Quantifying the gap: A case study of wikidata gender disparities

Charles Chuankai Zhang, Loren Terveen

Research output: Chapter in Book/Report/Conference proceedingConference contribution

2 Scopus citations


Much prior research has found gender bias in peer production systems like Wikipedia and OpenStreetMap. This bias affects both women's participation in these platforms and content about women on these platforms. We investigated the gender content gap in Wikidata, where less than 22% of items that represent people are about women. We asked: what is the source of this bias? Specifically, does it originate from the actions of Wikidata editors or from external factors; that is, does it simply reflect existing real world gender bias? We conducted a quantitative case study that found: (i) the most popular categories of people included in Wikidata represent male-dominant professions, such as American football; (ii) within a selected set of professions where we could obtain gender distribution data, Wikidata is no more biased than the real world: men and women are included at similar percentages, and the quality of items representing men and women also is similar. We provide possible explanations for our findings and implications for addressing the Wikidata content gap.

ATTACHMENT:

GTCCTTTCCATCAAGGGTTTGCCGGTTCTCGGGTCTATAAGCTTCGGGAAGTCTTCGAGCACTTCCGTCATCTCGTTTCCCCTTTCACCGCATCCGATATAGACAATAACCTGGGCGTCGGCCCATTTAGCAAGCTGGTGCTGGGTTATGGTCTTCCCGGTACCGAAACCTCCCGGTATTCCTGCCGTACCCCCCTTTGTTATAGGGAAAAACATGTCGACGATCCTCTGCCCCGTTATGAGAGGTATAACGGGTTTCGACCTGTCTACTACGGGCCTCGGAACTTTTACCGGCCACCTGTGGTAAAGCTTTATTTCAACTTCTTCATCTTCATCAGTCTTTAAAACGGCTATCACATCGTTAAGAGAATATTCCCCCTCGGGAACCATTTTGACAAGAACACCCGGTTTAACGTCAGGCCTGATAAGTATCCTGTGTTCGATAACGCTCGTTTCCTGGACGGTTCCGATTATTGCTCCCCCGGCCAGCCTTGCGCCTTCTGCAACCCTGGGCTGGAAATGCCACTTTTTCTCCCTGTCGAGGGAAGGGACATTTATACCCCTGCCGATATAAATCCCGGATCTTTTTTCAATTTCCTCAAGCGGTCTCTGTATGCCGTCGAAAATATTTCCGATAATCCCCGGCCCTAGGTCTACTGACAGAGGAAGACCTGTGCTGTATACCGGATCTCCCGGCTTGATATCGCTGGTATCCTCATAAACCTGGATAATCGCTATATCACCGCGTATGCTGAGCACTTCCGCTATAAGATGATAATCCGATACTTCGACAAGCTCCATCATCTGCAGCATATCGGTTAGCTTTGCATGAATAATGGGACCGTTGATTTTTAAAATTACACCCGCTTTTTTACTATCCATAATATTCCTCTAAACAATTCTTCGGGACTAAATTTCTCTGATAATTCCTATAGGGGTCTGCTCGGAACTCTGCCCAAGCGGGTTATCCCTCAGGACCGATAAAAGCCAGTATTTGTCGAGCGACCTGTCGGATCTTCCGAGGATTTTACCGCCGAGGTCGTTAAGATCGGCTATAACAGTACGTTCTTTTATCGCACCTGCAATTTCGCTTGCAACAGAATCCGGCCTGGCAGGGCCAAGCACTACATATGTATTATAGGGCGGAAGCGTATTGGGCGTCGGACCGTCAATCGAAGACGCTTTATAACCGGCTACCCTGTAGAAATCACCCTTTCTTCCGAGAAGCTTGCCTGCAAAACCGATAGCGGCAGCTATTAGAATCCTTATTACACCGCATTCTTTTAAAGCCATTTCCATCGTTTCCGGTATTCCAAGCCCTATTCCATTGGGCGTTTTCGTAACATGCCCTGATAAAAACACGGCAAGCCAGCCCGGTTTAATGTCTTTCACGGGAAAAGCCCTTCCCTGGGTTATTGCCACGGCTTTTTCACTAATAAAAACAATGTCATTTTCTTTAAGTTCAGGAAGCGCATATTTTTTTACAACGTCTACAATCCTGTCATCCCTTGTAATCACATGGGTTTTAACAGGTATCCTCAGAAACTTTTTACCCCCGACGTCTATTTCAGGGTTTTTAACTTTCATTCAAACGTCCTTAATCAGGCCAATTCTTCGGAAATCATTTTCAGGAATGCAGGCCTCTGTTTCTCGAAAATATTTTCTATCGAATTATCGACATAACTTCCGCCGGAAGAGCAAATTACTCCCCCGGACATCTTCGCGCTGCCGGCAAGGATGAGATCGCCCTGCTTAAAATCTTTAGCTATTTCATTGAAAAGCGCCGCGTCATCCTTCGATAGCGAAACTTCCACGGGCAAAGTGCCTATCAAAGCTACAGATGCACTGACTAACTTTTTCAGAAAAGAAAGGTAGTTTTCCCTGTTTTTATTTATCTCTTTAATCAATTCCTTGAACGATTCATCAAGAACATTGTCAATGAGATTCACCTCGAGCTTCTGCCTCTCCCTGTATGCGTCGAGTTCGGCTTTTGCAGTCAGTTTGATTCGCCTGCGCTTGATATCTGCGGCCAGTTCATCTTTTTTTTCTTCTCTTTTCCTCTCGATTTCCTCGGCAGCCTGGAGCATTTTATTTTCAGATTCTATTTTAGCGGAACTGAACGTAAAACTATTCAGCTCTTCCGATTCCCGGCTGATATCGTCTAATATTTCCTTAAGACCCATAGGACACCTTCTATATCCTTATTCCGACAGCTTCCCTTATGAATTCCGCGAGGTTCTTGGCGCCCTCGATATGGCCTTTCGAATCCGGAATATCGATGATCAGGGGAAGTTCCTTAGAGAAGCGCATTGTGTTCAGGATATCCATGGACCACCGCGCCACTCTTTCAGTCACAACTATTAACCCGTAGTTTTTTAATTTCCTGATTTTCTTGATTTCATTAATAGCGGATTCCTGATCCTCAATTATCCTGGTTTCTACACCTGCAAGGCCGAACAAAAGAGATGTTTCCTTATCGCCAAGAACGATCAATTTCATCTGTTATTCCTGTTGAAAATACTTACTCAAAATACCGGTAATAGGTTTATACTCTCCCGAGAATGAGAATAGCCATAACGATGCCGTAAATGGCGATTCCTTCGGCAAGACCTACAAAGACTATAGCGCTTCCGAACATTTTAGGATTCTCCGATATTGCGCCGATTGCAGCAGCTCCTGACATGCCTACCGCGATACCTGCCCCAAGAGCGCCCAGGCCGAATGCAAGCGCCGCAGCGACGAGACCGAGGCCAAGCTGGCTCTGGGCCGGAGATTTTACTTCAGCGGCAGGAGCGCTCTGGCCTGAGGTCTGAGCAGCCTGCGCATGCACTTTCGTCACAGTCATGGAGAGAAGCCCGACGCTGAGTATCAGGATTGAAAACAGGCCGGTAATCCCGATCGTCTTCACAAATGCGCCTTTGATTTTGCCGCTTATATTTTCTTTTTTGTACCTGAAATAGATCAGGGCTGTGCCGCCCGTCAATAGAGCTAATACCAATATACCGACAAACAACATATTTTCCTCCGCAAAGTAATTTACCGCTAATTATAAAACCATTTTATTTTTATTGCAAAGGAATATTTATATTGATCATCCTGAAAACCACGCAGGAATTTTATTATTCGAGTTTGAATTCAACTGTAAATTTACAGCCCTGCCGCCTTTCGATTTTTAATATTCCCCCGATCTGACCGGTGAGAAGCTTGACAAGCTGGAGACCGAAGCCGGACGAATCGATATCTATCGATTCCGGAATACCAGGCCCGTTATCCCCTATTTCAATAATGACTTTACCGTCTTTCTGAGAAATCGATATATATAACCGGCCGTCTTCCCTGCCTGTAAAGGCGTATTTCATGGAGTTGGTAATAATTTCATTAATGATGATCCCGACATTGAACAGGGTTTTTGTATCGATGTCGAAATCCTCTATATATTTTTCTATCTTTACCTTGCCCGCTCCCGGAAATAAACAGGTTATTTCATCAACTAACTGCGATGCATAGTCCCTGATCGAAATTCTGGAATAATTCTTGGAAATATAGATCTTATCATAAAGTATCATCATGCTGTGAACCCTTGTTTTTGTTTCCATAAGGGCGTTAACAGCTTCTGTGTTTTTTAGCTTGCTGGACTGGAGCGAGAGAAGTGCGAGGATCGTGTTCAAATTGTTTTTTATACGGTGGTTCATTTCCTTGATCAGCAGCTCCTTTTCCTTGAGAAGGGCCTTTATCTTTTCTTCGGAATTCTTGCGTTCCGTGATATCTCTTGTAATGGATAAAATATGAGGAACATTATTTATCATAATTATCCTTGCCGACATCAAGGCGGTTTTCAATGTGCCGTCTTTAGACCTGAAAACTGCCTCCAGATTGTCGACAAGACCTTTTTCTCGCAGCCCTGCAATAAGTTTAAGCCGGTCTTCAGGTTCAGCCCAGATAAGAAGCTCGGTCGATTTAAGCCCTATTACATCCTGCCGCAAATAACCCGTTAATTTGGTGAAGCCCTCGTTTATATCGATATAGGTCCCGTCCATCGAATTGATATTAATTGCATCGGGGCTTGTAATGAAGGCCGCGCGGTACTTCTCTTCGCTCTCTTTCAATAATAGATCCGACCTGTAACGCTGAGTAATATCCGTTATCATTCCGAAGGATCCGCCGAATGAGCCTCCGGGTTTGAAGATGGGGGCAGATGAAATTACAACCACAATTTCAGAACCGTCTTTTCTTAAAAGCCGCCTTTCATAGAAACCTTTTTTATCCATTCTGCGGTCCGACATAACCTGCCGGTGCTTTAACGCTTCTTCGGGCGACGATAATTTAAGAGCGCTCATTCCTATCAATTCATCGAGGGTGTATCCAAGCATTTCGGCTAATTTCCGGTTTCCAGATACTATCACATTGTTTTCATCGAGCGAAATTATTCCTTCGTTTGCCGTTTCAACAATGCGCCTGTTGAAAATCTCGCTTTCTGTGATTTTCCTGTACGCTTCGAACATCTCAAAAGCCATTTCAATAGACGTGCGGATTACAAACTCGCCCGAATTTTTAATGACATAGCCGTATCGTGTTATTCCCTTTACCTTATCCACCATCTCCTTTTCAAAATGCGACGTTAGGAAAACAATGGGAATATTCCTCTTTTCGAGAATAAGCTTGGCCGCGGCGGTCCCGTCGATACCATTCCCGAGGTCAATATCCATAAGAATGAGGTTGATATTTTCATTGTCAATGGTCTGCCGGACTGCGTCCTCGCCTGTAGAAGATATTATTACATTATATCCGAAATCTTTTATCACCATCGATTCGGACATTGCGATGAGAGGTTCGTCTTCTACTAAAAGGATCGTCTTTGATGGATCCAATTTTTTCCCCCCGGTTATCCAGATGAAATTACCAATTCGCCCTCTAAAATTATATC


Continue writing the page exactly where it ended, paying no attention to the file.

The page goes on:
Original languageEnglish (US)
Title of host publicationProceedings of the 17th International Symposium on Open Collaboration, OpenSym 2021
PublisherAssociation for Computing Machinery
ISBN (Electronic)9781450385008
StatePublished - Sep 15 2021
Event17th International Symposium on Open Collaboration, OpenSym 2021 - Virtual, Online, Spain
Duration: Sep 15 2021Sep 17 2021

Publication series

NameACM International Conference Proceeding Series


Conference17th International Symposium on Open Collaboration, OpenSym 2021
CityVirtual, Online

Bibliographical note

Funding Information:
We thank the anonymous reviewers for their comments and suggestions that helped us strengthen our paper. This work was supported by the National Science Foundation(NSF) under Award No. IIS-1816348.

Publisher Copyright:
© 2021 ACM.


  • Peer-production
  • Structured data
  • Wikidata


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